Cleaning jobs aren't necessarily the first thing you think of when you're dreaming of selling up to buy that perfect new home. But first impressions count when you’re selling your home – and the impression you should be making is one of a clean house. Distract buyers with crumbs on the worktop, mouldy grout in the bathroom, and mud on the floor tiles, and there will be points against your property from the start.
Some of these cleaning jobs should only need tackling once when you’re selling your home, but others will need attention – or at least a check to ensure things haven’t reverted to their less than lovely state – each time the estate agent brings round the potential purchasers, or you welcome them through the door – or via Zoom.
Cleaning jobs checklist – when you’re selling your home
The good news? Keep up with the chores, and your home should sell quicker as it stands out from its less than pristine competitors.
1. Get rid of cobwebs and dust
Even if the latter’s on the furniture you’re going to be taking with you when you move, it’s not going to give the right signals if it’s lying around. Use a Miracle Duster (opens in new tab) to get the job done fast – they attract dust like a magnet.
2. Get rid of pet hair (and pet smells)
Your upholstered furniture is going with you, too, but make sure you vacuum up any obvious pet hair (we'd recommend a vacuum for pet hair – they'll make light work of it). Lovely as your animals are, not all potential buyers will feel the same, and evidence of shedding isn’t going to appeal. Upholstery stained or marked? Again, while it’s not staying in the house, it’s still going to say that the place isn’t as immaculate all round as buyers desire. Spot clean if you can – or cover with a throw if you can’t.
3. Vacuum everywhere else, too
Vacuum floors, or sweep and mop, depending on the surface. Look through the eyes of a viewer. This is the time to get rid of what shows, so it doesn’t need to be a deep clean, but it must get rid of anything obvious. Need a new vac, whether handheld or the Full Monty? Don't miss our guide to the best vacuum cleaner 2020.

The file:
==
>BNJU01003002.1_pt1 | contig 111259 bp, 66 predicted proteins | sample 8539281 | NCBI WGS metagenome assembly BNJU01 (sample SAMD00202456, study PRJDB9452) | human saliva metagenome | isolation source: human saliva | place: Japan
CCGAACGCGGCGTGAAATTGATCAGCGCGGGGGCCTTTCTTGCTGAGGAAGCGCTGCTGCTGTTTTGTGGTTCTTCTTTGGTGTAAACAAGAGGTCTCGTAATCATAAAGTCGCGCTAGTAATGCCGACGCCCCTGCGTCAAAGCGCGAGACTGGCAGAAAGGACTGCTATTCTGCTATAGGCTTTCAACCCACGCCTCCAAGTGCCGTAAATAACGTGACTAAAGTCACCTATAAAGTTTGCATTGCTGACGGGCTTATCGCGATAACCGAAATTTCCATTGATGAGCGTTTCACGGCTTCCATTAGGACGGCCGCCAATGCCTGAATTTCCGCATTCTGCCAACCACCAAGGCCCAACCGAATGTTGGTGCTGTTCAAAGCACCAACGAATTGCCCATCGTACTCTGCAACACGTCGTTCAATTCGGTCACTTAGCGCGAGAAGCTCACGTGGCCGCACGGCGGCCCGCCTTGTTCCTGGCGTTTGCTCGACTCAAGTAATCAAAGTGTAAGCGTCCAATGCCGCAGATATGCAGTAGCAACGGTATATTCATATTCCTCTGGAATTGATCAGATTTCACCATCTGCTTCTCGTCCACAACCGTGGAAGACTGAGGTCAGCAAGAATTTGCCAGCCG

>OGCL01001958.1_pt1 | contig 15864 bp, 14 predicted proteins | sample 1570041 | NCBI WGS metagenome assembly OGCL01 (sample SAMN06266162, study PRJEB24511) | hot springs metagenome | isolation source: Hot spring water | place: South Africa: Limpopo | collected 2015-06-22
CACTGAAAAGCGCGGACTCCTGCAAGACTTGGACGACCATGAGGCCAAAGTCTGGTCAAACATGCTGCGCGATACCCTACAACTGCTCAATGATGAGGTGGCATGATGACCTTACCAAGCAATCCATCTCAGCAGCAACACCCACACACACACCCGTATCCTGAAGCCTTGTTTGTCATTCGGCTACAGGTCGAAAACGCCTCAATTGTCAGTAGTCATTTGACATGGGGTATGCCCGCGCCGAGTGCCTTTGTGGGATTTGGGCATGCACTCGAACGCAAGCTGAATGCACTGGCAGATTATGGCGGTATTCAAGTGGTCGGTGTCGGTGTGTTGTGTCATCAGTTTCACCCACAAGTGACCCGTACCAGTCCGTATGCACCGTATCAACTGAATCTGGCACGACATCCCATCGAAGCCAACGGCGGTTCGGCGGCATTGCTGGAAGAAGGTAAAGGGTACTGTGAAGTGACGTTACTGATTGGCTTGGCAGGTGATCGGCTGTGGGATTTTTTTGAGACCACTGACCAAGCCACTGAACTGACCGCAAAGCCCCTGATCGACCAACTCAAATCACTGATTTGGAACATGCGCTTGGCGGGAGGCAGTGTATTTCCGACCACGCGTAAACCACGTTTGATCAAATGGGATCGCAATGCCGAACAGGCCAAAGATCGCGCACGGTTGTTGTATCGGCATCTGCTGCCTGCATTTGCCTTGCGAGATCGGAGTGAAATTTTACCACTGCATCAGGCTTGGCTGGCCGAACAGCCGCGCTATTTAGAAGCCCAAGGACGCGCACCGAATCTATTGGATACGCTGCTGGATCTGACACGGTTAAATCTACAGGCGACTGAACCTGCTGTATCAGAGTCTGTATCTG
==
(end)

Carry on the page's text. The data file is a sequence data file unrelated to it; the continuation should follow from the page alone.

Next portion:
4. Clean the windows
Yup. Clean your windows. You’ll need to tackle them inside and out. Streaks are distracting and, anyway, clean glass will maximise the light in each room. Make sure you get the sills clean, too.
5. Clean mirrors
Mirrors also need to be sparkling. Remove fingerprints and dust. Like clean windows they’ll also help boost light in your home, which is always a plus point.
6. Make sure the kitchen is sparkling
Be attentive to the kitchen. Wipe crumbs and any smears from worksurfaces. Use a cloth on cupboard fronts, too, especially around handles, and clean any smudges or marks from the handles themselves. The splashback also needs to be smear free, as do the front of appliances. Wipe down their handles and knobs as well.
If you think buyers won’t look in the oven, we’re going to disappoint you. They do, so yours needs to clean inside. The same goes for cupboards, which house viewers often open. Make sure you’ve wiped off any marks made by sticky jars or cans. And the fridge? If it’s built in (or they’ve taken the liberty of peering into your freestanding model), make sure they’ll see unsticky, debris-free shelves.
Your other kitchen chore? Keeping up with the washing up and putting away afterwards. As for the dishwasher, don’t just conceal the dirty dishes in there. Run a cycle in good time and return the cleaned load to the cupboards.
7. And the bathroom...
Lavish effort on the bathroom as well. Taps and shower fittings need to sparkle. Shower screens should be clean, dry and water mark free. Use a squeegee and buff for the best finish. Basin and bath need to be unsullied and plugs free of hair. Not got e-cloths (opens in new tab) yet? Get wise to them – they cut down on chemical products, elbow grease and plastic waste.
Mouldy grout is off-putting. Clean it with a proprietary product and then keep a check on regrowth. The same goes for any sealant in the same neglected state.
8. Wipe down paintwork
The paintwork all around your house – especially round doors and switches – may have become grubby over time. If you used washable paint when you decorated, it should be easy to clean with a damp e-cloth (opens in new tab). If not, try a wipe using a washing-up solution applied with a very slightly damp sponge. Go gently and patch test first somewhere out of sight.
9. Don't forget light switches
Light switches are also a magnet for muckiness, and need attention, but clean with care. A microfibre cloth may do the job, but if more’s required, bear in mind that you should never spray cleaning products directly on to a switch. Instead, apply a little to an e-cloth (opens in new tab) and wipe. Dry with a second cloth.